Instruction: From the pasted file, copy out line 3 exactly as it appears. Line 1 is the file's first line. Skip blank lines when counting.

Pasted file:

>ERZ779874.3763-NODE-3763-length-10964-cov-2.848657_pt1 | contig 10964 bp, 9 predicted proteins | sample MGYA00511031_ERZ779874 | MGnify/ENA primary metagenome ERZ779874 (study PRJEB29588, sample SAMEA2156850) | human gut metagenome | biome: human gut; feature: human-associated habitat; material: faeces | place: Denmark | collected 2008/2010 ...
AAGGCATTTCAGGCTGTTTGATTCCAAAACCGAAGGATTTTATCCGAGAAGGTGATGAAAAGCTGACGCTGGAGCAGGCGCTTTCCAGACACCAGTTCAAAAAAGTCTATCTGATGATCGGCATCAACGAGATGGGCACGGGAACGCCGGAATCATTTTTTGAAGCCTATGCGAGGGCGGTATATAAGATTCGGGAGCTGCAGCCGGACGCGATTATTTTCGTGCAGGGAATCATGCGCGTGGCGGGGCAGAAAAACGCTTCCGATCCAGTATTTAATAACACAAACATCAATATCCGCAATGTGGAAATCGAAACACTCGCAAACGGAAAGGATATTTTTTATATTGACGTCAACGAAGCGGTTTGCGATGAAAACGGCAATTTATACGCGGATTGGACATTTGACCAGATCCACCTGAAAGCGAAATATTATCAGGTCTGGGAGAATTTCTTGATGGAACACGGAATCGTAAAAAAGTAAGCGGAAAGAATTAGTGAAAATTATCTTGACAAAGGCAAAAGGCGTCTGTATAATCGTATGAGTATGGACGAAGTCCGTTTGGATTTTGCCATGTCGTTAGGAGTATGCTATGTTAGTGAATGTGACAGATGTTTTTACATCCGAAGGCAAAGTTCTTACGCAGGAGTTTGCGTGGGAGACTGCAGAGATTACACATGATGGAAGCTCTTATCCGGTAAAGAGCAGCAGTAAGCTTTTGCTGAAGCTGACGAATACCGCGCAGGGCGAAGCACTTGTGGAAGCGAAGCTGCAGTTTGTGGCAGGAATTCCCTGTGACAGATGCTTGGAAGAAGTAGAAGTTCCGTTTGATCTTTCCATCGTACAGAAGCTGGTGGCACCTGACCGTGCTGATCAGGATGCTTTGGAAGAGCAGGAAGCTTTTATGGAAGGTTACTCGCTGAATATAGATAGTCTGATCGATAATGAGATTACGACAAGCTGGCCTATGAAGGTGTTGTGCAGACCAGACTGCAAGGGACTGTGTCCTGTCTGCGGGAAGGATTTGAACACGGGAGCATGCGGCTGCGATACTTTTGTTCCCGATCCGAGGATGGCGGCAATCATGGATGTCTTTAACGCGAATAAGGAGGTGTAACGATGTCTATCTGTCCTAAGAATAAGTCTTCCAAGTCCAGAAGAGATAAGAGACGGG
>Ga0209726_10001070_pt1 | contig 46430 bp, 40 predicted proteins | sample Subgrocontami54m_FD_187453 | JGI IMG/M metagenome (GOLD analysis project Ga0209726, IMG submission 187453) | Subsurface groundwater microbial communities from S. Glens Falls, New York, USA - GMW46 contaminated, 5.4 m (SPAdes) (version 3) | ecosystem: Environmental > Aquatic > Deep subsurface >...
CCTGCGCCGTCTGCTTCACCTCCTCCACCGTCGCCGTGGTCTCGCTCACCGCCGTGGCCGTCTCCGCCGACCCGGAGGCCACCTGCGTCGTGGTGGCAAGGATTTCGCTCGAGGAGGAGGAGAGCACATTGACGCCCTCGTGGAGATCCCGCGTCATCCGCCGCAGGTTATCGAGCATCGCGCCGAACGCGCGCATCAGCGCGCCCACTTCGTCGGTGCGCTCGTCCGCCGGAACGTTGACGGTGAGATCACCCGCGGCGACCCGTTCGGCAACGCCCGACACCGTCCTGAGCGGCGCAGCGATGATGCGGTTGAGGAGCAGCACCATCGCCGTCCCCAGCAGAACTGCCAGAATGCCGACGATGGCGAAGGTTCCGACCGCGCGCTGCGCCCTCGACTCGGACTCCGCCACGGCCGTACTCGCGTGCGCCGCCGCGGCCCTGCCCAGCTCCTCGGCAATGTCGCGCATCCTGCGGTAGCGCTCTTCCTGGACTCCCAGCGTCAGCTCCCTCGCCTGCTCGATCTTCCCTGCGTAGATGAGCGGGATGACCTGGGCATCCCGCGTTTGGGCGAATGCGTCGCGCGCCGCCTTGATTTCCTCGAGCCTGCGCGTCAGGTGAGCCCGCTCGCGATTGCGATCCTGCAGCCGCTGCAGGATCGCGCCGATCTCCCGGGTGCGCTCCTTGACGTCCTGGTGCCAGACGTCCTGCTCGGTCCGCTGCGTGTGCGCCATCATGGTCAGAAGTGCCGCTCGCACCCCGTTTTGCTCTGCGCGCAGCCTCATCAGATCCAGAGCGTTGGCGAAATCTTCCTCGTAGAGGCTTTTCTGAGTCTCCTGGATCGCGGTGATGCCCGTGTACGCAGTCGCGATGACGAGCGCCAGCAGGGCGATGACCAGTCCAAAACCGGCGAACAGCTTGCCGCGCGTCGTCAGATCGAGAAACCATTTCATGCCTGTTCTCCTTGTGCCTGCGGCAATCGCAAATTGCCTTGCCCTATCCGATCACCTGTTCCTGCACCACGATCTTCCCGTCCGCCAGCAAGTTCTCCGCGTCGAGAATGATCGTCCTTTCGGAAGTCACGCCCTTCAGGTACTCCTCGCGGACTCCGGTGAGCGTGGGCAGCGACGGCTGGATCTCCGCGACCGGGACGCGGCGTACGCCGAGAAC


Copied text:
>Ga0209726_10001070_pt1 | contig 46430 bp, 40 predicted proteins | sample Subgrocontami54m_FD_187453 | JGI IMG/M metagenome (GOLD analysis project Ga0209726, IMG submission 187453) | Subsurface groundwater microbial communities from S. Glens Falls, New York, USA - GMW46 contaminated, 5.4 m (SPAdes) (version 3) | ecosystem: Environmental > Aquatic > Deep subsurface >...